There was a lot about Kim and J.P. He didn't get.. He was confused by their lack of romance. As a father, he was at times grateful for that missing intensity, but as a man who liked to surprise his wife with flowers, it baffled him. Maybe he was old-fashioned, but to him a couple meant a strong bond, with positive and negative charges constantly arcing between them. He'd never seen Kim and J.P. Kiss, let alone argue.
It was the ultimate cautionary tale, the moral being Don't fall, as if they were made of glass. In a sense they were--their fragility was irrefutable, medically proven--and yet Emily detested the inevitable rundown of accidents and tragedies, the more fortunate clucking their tongues and counting their blessings, all the while knowing it was just a matter of time. She didn't need to be reminded that she was a single misstep from disaster, especially here, without Henry, surrounded by the survivors of an earlier life.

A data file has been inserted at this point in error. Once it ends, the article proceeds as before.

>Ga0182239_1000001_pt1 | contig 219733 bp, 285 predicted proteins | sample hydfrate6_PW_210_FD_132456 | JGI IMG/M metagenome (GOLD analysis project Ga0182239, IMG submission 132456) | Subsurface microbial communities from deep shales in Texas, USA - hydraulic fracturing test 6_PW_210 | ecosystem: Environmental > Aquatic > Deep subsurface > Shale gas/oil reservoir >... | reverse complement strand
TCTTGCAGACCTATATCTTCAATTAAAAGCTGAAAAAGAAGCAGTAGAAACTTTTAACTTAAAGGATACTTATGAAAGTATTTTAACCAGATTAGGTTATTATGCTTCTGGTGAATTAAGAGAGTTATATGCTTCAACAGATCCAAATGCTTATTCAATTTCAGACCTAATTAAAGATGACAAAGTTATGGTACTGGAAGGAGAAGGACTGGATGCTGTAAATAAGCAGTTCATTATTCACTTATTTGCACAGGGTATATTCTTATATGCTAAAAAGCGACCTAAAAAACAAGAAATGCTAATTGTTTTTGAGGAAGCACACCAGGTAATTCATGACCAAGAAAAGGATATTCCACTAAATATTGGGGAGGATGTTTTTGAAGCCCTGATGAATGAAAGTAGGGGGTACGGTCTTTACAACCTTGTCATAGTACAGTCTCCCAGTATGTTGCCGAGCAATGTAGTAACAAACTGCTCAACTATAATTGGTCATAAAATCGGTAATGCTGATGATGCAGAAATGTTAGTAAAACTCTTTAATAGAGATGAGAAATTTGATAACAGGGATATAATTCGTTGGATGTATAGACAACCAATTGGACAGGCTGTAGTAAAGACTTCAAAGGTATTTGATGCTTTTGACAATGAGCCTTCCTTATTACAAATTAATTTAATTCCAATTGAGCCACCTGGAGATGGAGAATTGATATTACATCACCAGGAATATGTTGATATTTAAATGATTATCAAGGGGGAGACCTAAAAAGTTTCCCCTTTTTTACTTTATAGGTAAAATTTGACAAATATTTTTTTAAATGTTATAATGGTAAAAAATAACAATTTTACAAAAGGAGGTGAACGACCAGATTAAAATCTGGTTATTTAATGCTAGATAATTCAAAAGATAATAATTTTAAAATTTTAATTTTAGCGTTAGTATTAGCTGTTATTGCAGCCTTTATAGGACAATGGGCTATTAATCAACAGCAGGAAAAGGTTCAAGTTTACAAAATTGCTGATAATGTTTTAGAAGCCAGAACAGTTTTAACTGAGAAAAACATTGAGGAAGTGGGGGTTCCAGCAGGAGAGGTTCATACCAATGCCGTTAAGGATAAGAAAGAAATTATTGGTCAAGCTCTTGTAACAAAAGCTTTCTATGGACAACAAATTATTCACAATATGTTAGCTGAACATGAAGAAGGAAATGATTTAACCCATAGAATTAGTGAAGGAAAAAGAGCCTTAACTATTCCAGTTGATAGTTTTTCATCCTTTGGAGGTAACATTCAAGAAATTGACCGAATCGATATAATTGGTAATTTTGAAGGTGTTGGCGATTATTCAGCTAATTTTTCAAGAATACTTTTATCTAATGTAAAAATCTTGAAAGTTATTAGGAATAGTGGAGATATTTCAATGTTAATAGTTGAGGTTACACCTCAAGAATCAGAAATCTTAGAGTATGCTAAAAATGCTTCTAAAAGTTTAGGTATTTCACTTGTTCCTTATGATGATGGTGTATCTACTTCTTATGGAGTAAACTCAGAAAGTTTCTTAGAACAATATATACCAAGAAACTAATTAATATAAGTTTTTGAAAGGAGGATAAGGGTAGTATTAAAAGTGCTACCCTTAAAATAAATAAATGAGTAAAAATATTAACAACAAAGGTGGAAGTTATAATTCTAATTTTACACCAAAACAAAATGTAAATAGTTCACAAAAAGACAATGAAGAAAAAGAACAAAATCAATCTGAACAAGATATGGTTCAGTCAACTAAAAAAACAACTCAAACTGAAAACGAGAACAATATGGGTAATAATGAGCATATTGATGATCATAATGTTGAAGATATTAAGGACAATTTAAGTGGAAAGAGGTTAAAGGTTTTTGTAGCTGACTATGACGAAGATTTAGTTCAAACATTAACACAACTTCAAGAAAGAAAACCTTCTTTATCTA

Often, as she leafed through the sticky, plastic-coated pages, spotting herself with a frizzy perm or wearing a loud, printed blouse, she was struck by how long life was, and how much time had passed, and she wished she could go back and apologize to those closest to her, explain that she understood now. Impossible, and yet the urge to return and be a different person never lessened, grew only more acute.